'e' is the exponent (based on Euler's number, e, which is the base of the natural log).

The Python function is cmath.exp(), so you would need to provide the angle as an imaginary number:

Code: Select all

theta = 1;
phi = 0;
rot1 = cmath.exp(complex(0,theta*(clock*math.pi*2)+phi))
rot1.real would be the X coordinate and rot1.imag the Y coordinate of the rotation about the Z axis.

In most animations, clock runs from 0-1 by frames to complete a cyclic animation. Theta is a speed multiplier, phi is a phase angle, in radians. Multiplying the clock by 2pi gives you a full circle for each animation cycle, then the theta can increase the speed by integer steps.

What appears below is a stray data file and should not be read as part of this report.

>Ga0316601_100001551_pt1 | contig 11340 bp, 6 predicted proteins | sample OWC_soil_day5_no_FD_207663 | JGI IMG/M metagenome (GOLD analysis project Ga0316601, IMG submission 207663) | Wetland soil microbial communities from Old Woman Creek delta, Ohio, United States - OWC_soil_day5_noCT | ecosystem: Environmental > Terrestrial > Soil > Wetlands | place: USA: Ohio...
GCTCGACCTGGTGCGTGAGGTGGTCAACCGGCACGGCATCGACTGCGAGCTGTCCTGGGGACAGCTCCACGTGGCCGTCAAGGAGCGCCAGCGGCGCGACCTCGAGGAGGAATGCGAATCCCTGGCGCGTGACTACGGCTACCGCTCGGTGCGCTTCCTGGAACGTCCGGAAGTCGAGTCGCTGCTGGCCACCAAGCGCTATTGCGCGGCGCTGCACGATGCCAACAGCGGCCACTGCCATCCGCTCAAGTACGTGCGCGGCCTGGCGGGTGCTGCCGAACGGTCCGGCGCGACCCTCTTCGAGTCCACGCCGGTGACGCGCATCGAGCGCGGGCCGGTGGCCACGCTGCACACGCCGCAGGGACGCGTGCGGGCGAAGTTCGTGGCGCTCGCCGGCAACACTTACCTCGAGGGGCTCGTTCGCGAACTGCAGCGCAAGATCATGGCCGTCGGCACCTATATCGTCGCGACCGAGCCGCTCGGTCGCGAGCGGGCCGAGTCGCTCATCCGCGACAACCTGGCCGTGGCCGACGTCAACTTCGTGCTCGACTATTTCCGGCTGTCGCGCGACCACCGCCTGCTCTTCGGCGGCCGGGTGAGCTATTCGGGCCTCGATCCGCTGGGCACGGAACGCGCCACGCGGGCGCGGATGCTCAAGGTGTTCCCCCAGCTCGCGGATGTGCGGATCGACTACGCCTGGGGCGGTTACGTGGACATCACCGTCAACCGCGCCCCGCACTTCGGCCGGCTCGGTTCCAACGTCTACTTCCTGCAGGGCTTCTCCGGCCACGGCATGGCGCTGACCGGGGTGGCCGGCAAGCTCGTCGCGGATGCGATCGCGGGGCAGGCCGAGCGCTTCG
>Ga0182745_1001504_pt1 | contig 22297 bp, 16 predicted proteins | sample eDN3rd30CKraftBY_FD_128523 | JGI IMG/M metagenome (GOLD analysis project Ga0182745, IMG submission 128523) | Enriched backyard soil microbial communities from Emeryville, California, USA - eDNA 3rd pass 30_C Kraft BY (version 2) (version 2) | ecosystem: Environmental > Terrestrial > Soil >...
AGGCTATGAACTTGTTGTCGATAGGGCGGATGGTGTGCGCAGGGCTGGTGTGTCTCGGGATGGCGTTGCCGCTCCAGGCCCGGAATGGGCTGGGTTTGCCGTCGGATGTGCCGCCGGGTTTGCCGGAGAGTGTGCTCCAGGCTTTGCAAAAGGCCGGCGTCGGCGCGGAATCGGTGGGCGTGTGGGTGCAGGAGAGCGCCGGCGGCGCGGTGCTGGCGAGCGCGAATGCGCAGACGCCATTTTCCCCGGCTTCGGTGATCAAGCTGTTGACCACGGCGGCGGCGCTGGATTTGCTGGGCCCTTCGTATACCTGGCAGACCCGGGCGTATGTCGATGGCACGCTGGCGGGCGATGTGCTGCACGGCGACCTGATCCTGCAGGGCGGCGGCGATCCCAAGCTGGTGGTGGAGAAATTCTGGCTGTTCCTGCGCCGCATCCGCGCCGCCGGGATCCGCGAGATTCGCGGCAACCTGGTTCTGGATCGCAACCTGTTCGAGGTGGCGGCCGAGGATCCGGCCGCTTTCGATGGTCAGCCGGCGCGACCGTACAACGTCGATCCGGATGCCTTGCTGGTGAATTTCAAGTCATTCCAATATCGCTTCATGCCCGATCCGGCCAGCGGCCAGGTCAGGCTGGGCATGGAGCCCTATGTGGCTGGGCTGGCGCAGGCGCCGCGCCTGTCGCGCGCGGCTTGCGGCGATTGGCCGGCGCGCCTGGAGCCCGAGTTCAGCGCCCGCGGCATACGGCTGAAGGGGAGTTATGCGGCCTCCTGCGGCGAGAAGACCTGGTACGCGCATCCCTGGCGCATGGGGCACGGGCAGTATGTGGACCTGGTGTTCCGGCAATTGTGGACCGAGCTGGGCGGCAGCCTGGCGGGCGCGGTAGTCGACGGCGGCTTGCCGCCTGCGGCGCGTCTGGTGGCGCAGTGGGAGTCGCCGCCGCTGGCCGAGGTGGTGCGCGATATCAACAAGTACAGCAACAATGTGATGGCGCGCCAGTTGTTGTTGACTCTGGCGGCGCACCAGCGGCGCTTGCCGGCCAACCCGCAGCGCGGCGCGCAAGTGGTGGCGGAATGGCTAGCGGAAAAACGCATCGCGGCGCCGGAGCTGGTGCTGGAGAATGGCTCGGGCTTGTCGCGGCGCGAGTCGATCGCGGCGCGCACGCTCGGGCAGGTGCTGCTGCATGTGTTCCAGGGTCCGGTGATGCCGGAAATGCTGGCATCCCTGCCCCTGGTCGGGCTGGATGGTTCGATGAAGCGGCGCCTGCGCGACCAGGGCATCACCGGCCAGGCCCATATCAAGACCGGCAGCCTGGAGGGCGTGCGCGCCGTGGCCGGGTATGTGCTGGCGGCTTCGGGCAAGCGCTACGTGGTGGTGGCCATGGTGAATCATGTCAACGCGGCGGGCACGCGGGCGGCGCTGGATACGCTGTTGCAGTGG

And i is the increment of the loop along the y axis?
'i' is the rotational operator (j in Python, as in 1+2j to define a complex number), used to indicate an imaginary quantity.
so I need to do this for both rotations to get two complex numbers to add?
Yes.

Add rot2 with the variables for the 2nd rotation. You can then plot both the rotations as circles, or radius/arc, or whatever looks best, based on the (rot1.real,rot1.imag,0) and (rot2.real,rot2.imag,0).

birot = rot1+rot2

And the birotation will move according to the (x,y,z) of (birot.real,birot.imag,0).